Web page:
Recycling needs to be affordable, easier

Curbside recycling was a popular topic during the 2008 municipal election but you’d never know it by the tepid response to Terrace/Thornhill’s four-month free curbside recycling pilot project conducted from October 2010 to February this year.

Curbside recycling was a popular topic during the 2008 municipal election but you’d never know it by the tepid response to Terrace/Thornhill’s four-month free curbside recycling pilot project conducted from October 2010 to February this year.

Of 200 households offered free recycling only 130 took part. Only 15 availed themselves of a household visit from a zero waste advisor hired to supply information and support through kitchen table talks and workshops.

All participants were offered $25 for start-up costs or to improve their recycling practices. A $50 subsidy was offered to each for buying a composter. Only one family, ‘sold’ on the pilot project, took the $50 and in fact bought two composters. But for many participants the effort  of daily sorting their compostables from their recyclables proved too demanding.

I understand that in the beginning separating compostables from recyclables like cardboard and plastics takes thought and time. Dumping everything into one garbage container is so much simpler. But soon sorting becomes automatic.

Since 2007 I have been vermicomposting  in a spare room kept at or above 50 degrees F. In a large Rubbermaid bin  red wrigglers ($50.05 couriered from Kamloops) toil year round munching vegetable peelings, coffee grounds and tea bags. Food scraps that draw fruit flies go to the outdoor compost bin. That includes fruit, tomatoes, and  onions. Meat scraps and other proteins go to the landfill.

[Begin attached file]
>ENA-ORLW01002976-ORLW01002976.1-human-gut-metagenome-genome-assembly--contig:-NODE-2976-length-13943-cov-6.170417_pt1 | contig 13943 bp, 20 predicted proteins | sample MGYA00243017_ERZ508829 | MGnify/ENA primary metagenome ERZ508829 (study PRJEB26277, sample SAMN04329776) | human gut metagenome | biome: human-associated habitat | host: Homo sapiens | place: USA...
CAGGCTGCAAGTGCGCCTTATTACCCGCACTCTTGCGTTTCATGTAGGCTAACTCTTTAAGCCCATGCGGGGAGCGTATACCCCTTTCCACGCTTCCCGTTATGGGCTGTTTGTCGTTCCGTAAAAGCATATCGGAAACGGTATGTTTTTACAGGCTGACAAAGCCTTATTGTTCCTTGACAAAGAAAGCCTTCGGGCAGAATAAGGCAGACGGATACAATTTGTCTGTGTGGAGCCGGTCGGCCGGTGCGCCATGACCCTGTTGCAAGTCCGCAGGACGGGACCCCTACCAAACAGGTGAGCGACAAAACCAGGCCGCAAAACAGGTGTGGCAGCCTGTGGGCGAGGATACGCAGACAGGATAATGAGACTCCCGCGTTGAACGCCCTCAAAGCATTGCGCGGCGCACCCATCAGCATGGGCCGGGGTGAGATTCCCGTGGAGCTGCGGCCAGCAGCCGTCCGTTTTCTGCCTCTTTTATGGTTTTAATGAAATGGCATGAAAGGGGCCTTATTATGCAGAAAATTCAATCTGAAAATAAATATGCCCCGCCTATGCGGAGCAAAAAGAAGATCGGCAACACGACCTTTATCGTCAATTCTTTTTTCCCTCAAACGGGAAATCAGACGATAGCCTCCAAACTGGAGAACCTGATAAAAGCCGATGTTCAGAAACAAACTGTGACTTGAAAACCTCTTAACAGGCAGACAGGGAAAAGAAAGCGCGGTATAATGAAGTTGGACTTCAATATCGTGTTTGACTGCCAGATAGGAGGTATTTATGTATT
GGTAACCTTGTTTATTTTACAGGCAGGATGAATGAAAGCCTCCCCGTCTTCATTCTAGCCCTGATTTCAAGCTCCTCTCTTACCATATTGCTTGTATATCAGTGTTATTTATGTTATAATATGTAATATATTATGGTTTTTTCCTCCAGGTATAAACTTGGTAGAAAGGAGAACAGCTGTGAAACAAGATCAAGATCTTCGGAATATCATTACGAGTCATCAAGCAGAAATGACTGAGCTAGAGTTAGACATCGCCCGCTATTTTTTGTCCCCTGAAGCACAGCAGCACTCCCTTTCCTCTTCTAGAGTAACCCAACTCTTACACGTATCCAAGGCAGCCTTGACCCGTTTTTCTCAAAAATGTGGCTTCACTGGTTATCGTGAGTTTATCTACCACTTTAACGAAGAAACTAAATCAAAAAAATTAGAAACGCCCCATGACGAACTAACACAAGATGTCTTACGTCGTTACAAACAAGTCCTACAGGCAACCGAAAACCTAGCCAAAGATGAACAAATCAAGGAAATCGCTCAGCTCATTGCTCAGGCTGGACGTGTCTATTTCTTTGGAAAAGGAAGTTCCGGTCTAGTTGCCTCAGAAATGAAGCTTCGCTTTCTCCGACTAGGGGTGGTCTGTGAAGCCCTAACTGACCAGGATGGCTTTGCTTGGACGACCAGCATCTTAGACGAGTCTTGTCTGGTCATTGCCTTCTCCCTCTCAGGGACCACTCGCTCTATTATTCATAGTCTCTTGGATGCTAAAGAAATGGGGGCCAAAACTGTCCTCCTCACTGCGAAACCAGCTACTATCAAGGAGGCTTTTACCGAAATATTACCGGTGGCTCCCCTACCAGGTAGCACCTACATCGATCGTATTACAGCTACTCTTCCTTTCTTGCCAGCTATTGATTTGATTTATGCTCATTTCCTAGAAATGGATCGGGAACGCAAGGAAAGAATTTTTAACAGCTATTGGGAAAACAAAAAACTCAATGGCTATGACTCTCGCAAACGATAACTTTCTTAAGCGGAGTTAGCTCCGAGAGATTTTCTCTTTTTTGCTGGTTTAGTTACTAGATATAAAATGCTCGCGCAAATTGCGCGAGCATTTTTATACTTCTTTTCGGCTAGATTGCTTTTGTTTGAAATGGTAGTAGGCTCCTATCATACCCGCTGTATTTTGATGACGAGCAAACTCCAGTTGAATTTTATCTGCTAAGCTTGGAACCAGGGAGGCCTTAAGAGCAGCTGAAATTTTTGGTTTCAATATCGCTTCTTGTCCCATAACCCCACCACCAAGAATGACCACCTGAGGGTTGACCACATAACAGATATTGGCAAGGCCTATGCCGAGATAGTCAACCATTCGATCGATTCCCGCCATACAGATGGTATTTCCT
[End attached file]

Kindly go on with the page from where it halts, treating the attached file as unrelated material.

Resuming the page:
On my kitchen counter sit two Crisco containers, one for worm food, the other lined with a plastic bread  bag for the garden box. A Becel container collects coffee grounds. Plastic bags and wrappings end in a bin under the sink.

I  dice peelings and cabbage cores on a baking sheet before burying them in the worm bin topped by a scoop of sheep manure. The worms labour quietly and are odour-free.

When the current garbage company began serving our neighbourhood about six years ago, to protest their despotic rules regimenting how much garbage we could put out and where we might set it, we  opted to haul our garbage directly to the landfill, avoiding the mandatory monthly pickup fee charged whether we needed pickup  or not.

Since vermicomposting, filing a garbage bag for the landfill can take two months, and usually the bag contains mainly unrecyclable plastic strawberry containers.

To make recycling program affordable, blue box pickup dates need to be flexible, like Handidart, so homeowners pay only for the sporadic service they use.

If dropping off compostables at existing depots is too taxing, arrange Saturday depots at such well attended parking lots as Walmart, Canadian Tire, liquor store, Save On Foods and the farmers market. At each depot spot a truck, and pay childrens’ groups  such as school bands and Boy Scouts to oversee drop-offs, just as they already do for bottle drives.

Youth groups manning the depots should be paid well for their time and effort. The pilot project cost taxpayers $27,221.15 yet reduced waste by an insignificant amount. Paying the youth groups would directly support their school projects with a budgeted income while encouraging parents to recycle. Parents would spend far less on gas than canvassing a neighbourhood for bottles. Have the depots hand out tickets to record household participation. After ten tickets reward the family with a free pizza or, in winter,  a free family skate.

Children “get” saving the environment. Involved children  push their parents to compost and recycle more, an easy step toward Terrace/Thornhill’s goal of increasing “resident receptivity” and  “reducing barriers to organic diversion”.



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